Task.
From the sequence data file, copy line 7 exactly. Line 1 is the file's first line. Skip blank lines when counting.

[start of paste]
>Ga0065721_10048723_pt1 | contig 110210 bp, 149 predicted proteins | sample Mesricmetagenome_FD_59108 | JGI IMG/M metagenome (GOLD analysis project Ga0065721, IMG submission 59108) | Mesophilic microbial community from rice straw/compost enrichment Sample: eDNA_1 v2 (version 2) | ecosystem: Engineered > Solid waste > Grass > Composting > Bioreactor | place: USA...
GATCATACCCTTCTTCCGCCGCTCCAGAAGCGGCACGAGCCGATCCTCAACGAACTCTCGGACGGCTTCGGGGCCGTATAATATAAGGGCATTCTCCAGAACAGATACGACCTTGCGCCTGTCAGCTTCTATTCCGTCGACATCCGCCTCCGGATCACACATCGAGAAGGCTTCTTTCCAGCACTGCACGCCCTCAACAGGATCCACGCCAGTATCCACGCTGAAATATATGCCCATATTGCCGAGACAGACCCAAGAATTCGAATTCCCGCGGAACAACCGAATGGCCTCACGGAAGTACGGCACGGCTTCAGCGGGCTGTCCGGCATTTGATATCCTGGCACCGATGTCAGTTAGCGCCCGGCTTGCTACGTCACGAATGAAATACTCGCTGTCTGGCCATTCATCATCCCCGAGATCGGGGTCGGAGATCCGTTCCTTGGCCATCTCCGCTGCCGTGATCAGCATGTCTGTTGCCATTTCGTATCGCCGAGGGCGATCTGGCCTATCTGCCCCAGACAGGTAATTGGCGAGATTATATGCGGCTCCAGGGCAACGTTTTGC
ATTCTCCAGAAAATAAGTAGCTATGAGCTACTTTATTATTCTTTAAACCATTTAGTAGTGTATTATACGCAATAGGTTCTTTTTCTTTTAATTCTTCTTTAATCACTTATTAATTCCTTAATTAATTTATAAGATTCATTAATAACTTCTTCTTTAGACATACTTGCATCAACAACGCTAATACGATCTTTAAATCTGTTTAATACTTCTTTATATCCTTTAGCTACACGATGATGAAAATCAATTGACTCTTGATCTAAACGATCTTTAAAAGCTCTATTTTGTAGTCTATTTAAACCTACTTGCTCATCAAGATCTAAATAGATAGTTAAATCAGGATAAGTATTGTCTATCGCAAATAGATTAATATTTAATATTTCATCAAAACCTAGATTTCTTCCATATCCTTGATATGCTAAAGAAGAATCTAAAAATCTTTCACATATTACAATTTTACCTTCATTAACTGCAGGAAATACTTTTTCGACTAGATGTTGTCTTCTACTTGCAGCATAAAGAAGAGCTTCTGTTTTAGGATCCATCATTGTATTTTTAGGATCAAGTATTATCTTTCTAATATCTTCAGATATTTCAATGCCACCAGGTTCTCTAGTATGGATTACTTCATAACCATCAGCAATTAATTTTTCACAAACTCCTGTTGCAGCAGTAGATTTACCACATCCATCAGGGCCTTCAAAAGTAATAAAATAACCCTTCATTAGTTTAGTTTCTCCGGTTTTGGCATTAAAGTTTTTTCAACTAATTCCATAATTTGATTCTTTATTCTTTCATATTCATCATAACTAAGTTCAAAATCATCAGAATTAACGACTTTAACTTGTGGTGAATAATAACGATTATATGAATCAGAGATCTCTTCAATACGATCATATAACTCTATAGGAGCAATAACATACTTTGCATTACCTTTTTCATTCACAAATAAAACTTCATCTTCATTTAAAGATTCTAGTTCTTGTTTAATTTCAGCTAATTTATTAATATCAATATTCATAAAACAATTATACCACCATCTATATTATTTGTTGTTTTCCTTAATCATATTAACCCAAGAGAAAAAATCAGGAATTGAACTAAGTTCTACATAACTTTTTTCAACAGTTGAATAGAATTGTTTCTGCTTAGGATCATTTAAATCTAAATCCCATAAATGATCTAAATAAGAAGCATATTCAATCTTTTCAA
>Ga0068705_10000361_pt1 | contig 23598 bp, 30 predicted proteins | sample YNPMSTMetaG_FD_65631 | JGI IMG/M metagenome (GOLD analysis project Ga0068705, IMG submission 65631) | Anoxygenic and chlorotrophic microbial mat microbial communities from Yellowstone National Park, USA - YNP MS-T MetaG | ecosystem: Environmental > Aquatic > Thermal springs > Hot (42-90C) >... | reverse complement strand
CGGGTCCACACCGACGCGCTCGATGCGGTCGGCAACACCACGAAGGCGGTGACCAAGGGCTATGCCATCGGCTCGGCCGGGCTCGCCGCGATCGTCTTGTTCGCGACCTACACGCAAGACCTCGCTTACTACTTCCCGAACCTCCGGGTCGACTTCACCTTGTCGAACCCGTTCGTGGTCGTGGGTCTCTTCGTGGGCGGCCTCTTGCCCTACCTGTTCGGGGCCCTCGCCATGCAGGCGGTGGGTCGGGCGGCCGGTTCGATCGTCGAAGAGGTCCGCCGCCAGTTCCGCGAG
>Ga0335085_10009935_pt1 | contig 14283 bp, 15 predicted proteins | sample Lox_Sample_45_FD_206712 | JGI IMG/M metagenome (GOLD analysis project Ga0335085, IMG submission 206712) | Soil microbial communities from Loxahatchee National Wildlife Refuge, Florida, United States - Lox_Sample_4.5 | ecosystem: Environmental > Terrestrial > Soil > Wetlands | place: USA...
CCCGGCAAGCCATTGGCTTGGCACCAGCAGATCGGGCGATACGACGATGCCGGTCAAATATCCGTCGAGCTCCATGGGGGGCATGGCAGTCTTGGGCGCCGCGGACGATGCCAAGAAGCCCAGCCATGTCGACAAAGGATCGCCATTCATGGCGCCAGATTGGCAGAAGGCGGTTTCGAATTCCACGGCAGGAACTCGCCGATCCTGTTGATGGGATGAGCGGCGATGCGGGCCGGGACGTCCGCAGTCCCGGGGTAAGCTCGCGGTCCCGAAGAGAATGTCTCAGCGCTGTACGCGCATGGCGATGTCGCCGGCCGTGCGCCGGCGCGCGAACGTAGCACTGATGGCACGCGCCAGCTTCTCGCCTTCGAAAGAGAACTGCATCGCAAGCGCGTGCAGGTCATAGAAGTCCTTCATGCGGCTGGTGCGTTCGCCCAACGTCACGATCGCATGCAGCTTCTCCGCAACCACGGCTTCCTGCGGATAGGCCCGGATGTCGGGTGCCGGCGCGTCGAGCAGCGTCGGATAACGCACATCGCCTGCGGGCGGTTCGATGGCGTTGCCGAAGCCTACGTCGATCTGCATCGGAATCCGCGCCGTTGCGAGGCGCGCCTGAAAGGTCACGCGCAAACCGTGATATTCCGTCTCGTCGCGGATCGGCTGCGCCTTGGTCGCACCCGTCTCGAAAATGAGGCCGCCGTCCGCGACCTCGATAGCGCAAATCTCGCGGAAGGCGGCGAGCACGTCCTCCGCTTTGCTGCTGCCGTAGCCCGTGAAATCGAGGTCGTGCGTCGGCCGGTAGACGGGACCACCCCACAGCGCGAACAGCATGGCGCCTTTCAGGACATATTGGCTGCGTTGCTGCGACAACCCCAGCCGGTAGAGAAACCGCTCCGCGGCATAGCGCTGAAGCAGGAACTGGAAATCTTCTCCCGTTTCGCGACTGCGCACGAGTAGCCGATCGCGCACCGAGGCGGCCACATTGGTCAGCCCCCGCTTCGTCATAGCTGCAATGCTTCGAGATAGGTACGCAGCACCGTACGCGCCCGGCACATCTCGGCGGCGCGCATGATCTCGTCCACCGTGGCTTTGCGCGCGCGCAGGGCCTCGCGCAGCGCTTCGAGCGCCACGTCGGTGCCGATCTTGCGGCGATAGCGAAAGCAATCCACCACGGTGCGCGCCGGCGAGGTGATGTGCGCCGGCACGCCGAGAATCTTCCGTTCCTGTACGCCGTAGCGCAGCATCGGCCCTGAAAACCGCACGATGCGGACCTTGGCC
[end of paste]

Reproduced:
CCCGGCAAGCCATTGGCTTGGCACCAGCAGATCGGGCGATACGACGATGCCGGTCAAATATCCGTCGAGCTCCATGGGGGGCATGGCAGTCTTGGGCGCCGCGGACGATGCCAAGAAGCCCAGCCATGTCGACAAAGGATCGCCATTCATGGCGCCAGATTGGCAGAAGGCGGTTTCGAATTCCACGGCAGGAACTCGCCGATCCTGTTGATGGGATGAGCGGCGATGCGGGCCGGGACGTCCGCAGTCCCGGGGTAAGCTCGCGGTCCCGAAGAGAATGTCTCAGCGCTGTACGCGCATGGCGATGTCGCCGGCCGTGCGCCGGCGCGCGAACGTAGCACTGATGGCACGCGCCAGCTTCTCGCCTTCGAAAGAGAACTGCATCGCAAGCGCGTGCAGGTCATAGAAGTCCTTCATGCGGCTGGTGCGTTCGCCCAACGTCACGATCGCATGCAGCTTCTCCGCAACCACGGCTTCCTGCGGATAGGCCCGGATGTCGGGTGCCGGCGCGTCGAGCAGCGTCGGATAACGCACATCGCCTGCGGGCGGTTCGATGGCGTTGCCGAAGCCTACGTCGATCTGCATCGGAATCCGCGCCGTTGCGAGGCGCGCCTGAAAGGTCACGCGCAAACCGTGATATTCCGTCTCGTCGCGGATCGGCTGCGCCTTGGTCGCACCCGTCTCGAAAATGAGGCCGCCGTCCGCGACCTCGATAGCGCAAATCTCGCGGAAGGCGGCGAGCACGTCCTCCGCTTTGCTGCTGCCGTAGCCCGTGAAATCGAGGTCGTGCGTCGGCCGGTAGACGGGACCACCCCACAGCGCGAACAGCATGGCGCCTTTCAGGACATATTGGCTGCGTTGCTGCGACAACCCCAGCCGGTAGAGAAACCGCTCCGCGGCATAGCGCTGAAGCAGGAACTGGAAATCTTCTCCCGTTTCGCGACTGCGCACGAGTAGCCGATCGCGCACCGAGGCGGCCACATTGGTCAGCCCCCGCTTCGTCATAGCTGCAATGCTTCGAGATAGGTACGCAGCACCGTACGCGCCCGGCACATCTCGGCGGCGCGCATGATCTCGTCCACCGTGGCTTTGCGCGCGCGCAGGGCCTCGCGCAGCGCTTCGAGCGCCACGTCGGTGCCGATCTTGCGGCGATAGCGAAAGCAATCCACCACGGTGCGCGCCGGCGAGGTGATGTGCGCCGGCACGCCGAGAATCTTCCGTTCCTGTACGCCGTAGCGCAGCATCGGCCCTGAAAACCGCACGATGCGGACCTTGGCC